Why a strong society can make us all richer
By Harriet Maltby
Economic success doesn't have to come at the expense of honesty, humanity and friendship, writes Harriet Maltby in CapX. Social capital is important, not because free markets overlook it, but because they need it. Studies have shown that more trusting countries have higher investment rates and economies better able to encourage innovation. For capitalism’s greatest attributes, trust is key.
- Why a strong society can make us all richer
- The economic importance of trust is well documented
- Critics are right when they point to the importance of social capital
What is capitalism? A quick glance at its most inflammatory criticism and it is a ‘deadly cancer’, whose existence is a force ‘ravaging the earth’, securing the ‘reckless rule of wealth at the expense of the common good’.
For those who reject the system outright, its major crime is that it can account only for the material, leaving no space for humanity, society, or qualities like honesty or friendship. In the setting of the average American family, capitalism demands that old Grandpa Simpson be shipped off to a home, not for not making sense, but for not making cents.
Increasingly however, such criticism is not confined to the sphere of the radical. Softer criticism is often wrapped in the language of a ‘need for reform’. Mark Carney has spoken on how market fundamentalism can erode social capital: those qualities of honesty and friendship, our humanity, the strength of society. The delivery may be more subtle; it may ignore the fact that many of the examples from the financial crisis illustrate less the excesses of capitalism and more the results of catastrophic market failure, but the criticism is the same. Capitalism is too much about the greedy, and not enough about Granny.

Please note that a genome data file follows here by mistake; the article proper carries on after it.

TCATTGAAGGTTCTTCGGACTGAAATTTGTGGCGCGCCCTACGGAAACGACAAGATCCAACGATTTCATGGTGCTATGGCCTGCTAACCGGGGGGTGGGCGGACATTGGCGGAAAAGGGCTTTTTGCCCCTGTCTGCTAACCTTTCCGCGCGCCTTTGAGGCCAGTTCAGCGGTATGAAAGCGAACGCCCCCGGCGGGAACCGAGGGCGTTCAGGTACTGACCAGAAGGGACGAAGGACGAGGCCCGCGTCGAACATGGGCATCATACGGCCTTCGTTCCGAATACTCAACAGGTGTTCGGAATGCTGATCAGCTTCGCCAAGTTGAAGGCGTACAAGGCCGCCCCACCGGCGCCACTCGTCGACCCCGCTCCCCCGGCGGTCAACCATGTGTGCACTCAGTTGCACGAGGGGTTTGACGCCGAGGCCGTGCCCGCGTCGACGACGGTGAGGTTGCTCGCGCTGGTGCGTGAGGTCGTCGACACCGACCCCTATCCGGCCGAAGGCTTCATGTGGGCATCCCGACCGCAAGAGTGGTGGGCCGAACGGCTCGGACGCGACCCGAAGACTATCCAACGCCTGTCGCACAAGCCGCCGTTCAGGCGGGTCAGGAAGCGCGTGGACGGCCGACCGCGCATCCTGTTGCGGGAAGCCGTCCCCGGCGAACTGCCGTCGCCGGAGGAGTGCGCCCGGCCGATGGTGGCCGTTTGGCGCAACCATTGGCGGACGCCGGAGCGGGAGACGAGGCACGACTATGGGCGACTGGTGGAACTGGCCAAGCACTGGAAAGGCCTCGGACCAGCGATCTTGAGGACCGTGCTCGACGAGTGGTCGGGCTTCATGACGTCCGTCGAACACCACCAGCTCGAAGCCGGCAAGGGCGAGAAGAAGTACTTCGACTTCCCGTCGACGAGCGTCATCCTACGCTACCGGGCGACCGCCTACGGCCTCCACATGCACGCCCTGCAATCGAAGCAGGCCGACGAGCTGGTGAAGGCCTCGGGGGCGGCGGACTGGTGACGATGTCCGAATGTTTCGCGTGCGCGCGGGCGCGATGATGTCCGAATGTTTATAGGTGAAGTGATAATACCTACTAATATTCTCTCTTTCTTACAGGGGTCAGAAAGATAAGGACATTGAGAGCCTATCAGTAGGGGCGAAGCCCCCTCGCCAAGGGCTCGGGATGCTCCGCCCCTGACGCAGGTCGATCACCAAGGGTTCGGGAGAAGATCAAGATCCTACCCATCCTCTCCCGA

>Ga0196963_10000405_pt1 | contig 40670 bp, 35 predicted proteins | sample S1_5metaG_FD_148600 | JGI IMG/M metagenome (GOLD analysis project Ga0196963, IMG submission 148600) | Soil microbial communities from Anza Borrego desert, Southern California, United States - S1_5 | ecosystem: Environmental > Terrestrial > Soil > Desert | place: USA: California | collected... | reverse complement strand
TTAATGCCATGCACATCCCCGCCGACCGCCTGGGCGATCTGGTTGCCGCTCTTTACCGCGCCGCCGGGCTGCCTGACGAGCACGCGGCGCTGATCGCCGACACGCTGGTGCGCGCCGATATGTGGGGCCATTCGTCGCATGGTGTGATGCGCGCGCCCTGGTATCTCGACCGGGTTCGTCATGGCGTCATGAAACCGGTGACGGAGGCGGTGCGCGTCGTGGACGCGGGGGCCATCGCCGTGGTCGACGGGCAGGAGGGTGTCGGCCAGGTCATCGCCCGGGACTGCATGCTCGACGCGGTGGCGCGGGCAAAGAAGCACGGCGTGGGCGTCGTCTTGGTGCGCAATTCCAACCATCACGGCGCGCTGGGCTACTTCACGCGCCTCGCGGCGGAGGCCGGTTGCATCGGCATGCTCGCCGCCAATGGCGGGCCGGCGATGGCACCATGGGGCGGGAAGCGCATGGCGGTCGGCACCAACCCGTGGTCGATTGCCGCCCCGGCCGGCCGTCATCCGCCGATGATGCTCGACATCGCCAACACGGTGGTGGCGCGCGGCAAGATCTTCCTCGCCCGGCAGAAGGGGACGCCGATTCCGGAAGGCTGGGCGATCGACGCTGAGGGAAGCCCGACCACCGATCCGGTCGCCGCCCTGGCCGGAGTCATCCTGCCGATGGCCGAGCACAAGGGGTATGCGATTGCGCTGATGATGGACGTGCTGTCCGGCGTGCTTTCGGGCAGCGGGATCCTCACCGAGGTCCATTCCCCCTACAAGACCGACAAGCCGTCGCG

Yet look around the world and we see the opposite. From every corner of the globe, every continent, among rich countries and poor, it holds that the stronger a nation’s social capital, the higher on average its GDP per capita. Moreover, data analysis from the Legatum Prosperity Index™ shows that this relationship is anything but weak, it is strong. Far from capitalism undermining social capital, it is the wealthy capitalist economies whose social capital is most pronounced.
When we look specifically at humanity, honesty, and friendship – the attributes critics feel most threatened by capitalism – the relationship grows even stronger. Take our benevolent intent (in the form of the act of donating to charity), the extent to which we trust each other (generalised social trust), and the strength of our social support networks (family and close friends) and the link to wealth is even more conspicuous.
Setting the data and its conclusions aside, the problem with the critics’ account of capitalism is that it treats social capital as some form of desirable good that is external to the system. It is not external. Capitalism without social capital is like democracy without the secret ballot: fatally undermined. Social capital, and in particular, its main ‘output’ or ‘proxy’ (generalised social trust), is not a phenomenon that can be separated from a successful capitalist free market system. Indeed, without it, such a system would fail to function effectively.